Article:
Health experts recently hailed the launch of a groundbreaking oxygen hub in Mafeteng as a pivotal milestone in bolstering healthcare services and curbing preventable fatalities in the country.
Described as an indispensable lifeline, medical oxygen is poised to transform the landscape of maternal and child health while addressing critical health emergencies.
Dr Nnyane Letsie, the Director General for Health Services at the Ministry of Health, stressed the critical role of oxygen in childbirth and its significant impact on reducing child and maternal mortality rates.
“Oxygen is essential and needs to be available in all clinics. Some babies are born short of oxygen, resulting in disabilities mainly caused by its lack during childbirth,” emphasised Dr Letsie.
Highlighting the profound consequences of oxygen shortages, she pinpointed cortical blindness as a common disability resulting from insufficient oxygen during crucial moments.
Moreover, she shed light on ex-miners grappling with chronic lung diseases, requiring continuous oxygen support, some even reliant on home-based oxygen to survive.
Dr Letsie highlighted how the availability of oxygen would diminish the need for referrals as some patients were previously redirected due to oxygen shortages at healthcare facilities.
She lamented the distressing reality faced by healthcare professionals who, despite possessing life-saving skills, witnessed patient fatalities primarily due to the persistent challenge of oxygen scarcity.
The District Medical Officer (DMO) of Mafeteng, Dr Mpho Seleke, emphasised that the inauguration of the oxygen hub aligns with the government’s pursuit of delivering essential critical and emergency care services.
Dr Seleke highlighted the grim revelation brought forth by the COVID-19 pandemic, underscoring the critical necessity of dependable medical oxygen.
He emphasised that out of the 77 recorded deaths in Mafeteng, a significant majority resulted from the unavailability of oxygen, shedding light on the severe consequences of inadequate oxygen supply for medical treatments.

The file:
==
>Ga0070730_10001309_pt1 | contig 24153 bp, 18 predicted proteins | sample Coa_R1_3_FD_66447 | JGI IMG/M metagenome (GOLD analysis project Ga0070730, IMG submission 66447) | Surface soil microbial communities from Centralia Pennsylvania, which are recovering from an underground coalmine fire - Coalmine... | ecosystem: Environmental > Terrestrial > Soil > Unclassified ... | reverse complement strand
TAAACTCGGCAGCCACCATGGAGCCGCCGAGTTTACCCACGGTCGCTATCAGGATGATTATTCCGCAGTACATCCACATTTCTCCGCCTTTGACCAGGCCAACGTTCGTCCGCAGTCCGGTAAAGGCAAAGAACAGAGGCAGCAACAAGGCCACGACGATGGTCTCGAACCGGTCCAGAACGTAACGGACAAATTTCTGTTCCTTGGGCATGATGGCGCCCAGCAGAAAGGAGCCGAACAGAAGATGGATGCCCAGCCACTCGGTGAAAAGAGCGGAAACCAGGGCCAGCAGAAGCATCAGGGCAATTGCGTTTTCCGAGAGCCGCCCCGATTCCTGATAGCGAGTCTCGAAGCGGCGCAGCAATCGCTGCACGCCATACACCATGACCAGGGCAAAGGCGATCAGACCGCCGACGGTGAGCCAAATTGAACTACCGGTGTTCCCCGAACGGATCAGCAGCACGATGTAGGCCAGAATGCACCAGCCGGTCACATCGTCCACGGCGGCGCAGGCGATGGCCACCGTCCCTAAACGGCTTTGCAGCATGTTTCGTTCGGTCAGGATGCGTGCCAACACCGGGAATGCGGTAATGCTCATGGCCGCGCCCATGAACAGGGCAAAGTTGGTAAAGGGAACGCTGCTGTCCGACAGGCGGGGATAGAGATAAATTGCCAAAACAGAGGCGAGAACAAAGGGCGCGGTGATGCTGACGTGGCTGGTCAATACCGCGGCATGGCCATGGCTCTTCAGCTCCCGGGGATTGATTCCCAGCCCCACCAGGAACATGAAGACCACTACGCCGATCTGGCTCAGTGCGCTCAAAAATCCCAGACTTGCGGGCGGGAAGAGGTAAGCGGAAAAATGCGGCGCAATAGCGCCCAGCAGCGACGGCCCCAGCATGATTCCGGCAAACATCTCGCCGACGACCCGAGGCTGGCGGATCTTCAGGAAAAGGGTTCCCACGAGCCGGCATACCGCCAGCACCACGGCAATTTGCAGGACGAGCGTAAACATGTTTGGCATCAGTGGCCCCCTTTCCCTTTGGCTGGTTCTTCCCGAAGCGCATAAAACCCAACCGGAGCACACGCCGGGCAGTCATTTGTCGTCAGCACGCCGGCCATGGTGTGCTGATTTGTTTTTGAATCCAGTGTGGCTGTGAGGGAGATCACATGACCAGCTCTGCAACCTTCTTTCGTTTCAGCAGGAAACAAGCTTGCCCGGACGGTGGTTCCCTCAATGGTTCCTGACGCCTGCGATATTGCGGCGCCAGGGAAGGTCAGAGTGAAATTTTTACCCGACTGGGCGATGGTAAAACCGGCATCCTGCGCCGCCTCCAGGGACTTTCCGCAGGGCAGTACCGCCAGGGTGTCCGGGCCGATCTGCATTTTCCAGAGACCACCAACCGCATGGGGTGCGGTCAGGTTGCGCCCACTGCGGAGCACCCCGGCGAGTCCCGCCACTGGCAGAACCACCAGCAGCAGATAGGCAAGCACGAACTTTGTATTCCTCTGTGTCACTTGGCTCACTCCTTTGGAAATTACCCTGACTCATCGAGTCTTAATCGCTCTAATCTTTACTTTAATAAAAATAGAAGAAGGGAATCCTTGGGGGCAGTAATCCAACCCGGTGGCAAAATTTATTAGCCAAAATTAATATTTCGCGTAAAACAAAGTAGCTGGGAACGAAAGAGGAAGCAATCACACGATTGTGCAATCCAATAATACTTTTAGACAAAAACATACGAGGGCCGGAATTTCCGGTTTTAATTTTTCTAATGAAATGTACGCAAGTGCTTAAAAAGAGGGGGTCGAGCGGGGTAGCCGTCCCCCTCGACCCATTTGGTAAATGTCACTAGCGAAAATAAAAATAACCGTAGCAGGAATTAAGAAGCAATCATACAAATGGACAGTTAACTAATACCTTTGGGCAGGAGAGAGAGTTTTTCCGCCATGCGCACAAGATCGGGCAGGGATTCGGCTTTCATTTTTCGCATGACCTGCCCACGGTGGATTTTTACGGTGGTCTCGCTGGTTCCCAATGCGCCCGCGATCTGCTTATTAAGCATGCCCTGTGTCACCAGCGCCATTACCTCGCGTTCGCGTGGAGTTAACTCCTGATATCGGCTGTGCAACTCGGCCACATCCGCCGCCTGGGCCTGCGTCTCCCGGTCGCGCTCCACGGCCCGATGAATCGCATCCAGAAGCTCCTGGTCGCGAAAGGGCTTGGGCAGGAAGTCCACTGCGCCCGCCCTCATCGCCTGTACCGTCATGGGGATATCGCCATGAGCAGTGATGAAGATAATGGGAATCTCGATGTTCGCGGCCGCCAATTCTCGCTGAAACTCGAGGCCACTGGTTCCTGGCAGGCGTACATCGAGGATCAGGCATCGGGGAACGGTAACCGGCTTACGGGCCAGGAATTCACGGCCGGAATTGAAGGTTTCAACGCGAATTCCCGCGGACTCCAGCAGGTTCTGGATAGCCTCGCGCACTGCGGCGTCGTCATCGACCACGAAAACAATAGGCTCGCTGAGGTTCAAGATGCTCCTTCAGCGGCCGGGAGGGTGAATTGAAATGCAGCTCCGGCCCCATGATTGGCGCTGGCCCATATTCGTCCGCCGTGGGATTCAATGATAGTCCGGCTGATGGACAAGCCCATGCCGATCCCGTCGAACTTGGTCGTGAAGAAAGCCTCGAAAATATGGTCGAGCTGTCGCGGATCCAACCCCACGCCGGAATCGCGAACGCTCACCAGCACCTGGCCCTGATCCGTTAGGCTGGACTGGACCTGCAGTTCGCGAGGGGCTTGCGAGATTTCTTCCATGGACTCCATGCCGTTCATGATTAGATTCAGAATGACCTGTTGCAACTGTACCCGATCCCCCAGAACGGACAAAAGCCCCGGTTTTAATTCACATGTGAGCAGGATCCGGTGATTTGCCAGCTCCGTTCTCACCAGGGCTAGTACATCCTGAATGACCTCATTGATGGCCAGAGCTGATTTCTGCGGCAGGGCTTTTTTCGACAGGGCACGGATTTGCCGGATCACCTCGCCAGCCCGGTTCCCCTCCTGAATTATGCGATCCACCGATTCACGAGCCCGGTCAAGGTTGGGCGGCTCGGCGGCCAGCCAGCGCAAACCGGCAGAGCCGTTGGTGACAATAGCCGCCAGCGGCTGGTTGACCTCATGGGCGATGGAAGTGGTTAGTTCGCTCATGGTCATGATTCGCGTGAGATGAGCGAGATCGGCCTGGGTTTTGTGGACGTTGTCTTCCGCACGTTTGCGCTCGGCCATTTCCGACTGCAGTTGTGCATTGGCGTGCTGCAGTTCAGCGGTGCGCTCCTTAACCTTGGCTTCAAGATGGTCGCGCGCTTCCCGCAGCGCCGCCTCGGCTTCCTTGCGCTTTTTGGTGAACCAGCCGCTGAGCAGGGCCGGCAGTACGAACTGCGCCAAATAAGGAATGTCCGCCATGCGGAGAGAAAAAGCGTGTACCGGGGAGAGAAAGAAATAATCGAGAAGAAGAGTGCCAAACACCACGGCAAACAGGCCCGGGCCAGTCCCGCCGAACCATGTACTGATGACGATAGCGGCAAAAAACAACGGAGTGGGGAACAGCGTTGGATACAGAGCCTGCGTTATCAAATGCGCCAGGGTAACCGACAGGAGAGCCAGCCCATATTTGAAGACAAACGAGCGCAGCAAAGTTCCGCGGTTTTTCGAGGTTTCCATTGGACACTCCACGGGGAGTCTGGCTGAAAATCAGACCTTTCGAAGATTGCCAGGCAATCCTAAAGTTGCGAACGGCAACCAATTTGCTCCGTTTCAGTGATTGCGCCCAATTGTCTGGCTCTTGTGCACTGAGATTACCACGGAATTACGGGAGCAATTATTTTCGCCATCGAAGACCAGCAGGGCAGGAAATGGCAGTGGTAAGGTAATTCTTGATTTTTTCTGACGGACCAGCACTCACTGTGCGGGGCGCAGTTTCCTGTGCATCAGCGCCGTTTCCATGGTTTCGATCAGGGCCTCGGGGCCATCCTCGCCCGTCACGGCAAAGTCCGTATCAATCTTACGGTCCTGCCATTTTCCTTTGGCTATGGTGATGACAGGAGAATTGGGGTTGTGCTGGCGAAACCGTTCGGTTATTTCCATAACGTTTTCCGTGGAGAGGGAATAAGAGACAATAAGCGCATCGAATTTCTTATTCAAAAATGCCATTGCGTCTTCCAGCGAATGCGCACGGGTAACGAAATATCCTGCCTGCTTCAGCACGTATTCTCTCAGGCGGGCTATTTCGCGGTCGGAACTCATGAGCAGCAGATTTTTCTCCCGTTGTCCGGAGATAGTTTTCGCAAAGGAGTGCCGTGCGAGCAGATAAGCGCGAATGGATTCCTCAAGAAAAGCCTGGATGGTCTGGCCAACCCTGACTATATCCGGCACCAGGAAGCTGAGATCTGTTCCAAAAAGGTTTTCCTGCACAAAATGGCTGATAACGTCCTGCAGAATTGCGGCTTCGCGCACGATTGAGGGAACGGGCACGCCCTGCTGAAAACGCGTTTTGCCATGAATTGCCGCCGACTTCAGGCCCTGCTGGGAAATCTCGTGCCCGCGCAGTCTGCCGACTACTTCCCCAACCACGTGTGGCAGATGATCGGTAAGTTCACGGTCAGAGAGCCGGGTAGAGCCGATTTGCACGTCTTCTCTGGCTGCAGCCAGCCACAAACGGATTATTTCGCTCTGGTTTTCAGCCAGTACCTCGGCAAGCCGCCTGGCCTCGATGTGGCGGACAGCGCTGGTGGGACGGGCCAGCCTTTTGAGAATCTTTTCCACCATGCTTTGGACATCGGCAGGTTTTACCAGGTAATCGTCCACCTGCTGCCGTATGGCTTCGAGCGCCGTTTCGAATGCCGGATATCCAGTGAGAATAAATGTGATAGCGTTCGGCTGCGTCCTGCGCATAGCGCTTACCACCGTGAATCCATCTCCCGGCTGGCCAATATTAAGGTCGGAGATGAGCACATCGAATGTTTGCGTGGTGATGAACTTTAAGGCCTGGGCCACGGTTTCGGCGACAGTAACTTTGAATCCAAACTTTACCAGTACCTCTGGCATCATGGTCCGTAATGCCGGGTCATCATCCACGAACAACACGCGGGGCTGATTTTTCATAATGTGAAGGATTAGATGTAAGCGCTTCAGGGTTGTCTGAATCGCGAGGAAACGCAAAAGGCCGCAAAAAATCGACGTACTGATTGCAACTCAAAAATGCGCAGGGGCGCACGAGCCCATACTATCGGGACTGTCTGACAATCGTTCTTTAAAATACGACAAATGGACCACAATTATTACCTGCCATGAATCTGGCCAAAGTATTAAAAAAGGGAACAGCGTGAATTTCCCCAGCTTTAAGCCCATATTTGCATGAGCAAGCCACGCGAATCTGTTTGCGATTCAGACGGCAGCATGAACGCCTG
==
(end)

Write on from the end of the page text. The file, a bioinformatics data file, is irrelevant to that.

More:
Dr Richard Banda, the Country Representative of the World Health Organisation (WHO), highlighted the crucial role of medical oxygen in treating respiratory illnesses like pneumonia, chronic conditions, and in managing surgeries and trauma care.
Dr Banda emphasised the escalating challenge of ensuring affordable and sustainable access to oxygen, not just in Lesotho but in numerous countries globally.
He underscored that medical oxygen was a critical life-saving resource, especially for vulnerable groups such as “the elderly, pregnant women, and newborns, who frequently require oxygen therapy”.
Beyond its immediate therapeutic benefits, Dr. Banda stressed the pivotal role of medical oxygen in achieving universal health coverage.
He linked its provision to “reducing maternal, newborn, and child mortality rates, preventing premature mortality resulting from chronic conditions, managing road traffic injuries, and expediting progress toward universal health coverage”.
Calling for a strategic approach, he urged the government and health development partners “to prioritise access to medical oxygen in health policies, strategies, and funding”.
This prioritisation, he emphasised, was crucial to support universal health coverage, bolster pandemic preparedness, and ensure a robust response to health crises.
Prime Minister Samuel Ntsokoane Matekane, overseeing the facility’s launch, hailed the Government of Lesotho’s collaboration through the Ministry of Health with the Clinton Health Access Initiative (CHAI) as a testament to their dedication to Basotho citizens’ well-being.
Matekane emphasised the concerted effort to fortify national oxygen supplies in alignment with the Draft National Emergency Medical Referral Policy.
This policy encompasses the Oxygen Strategy and its Scale-Up Plan, as well as the National Critical Care Strategy.
“As the Ministry of Health spearheads the implementation of these pivotal documents, I urge all our Health Partners to align their plans with these strategies aimed at enhancing access to oxygen,” Matekane said.
CHAI Country Director, Esther Mandara, explained that the station encompasses two specialized tanks, each holding 14 tons of liquid oxygen.
One tank is dedicated to serving as the primary medical oxygen supplier for Mafeteng Hospital, ensuring continuous and direct oxygen supply to all hospital beds.
“This station marks the country’s inaugural large-scale oxygen facility, capable of filling up to 100 50-liter cylinders per hour. To support seamless cylinder filling and operational functions, CHAI has trained technicians and procured 500 50-liter cylinders, all primed for use,” Mandara detailed.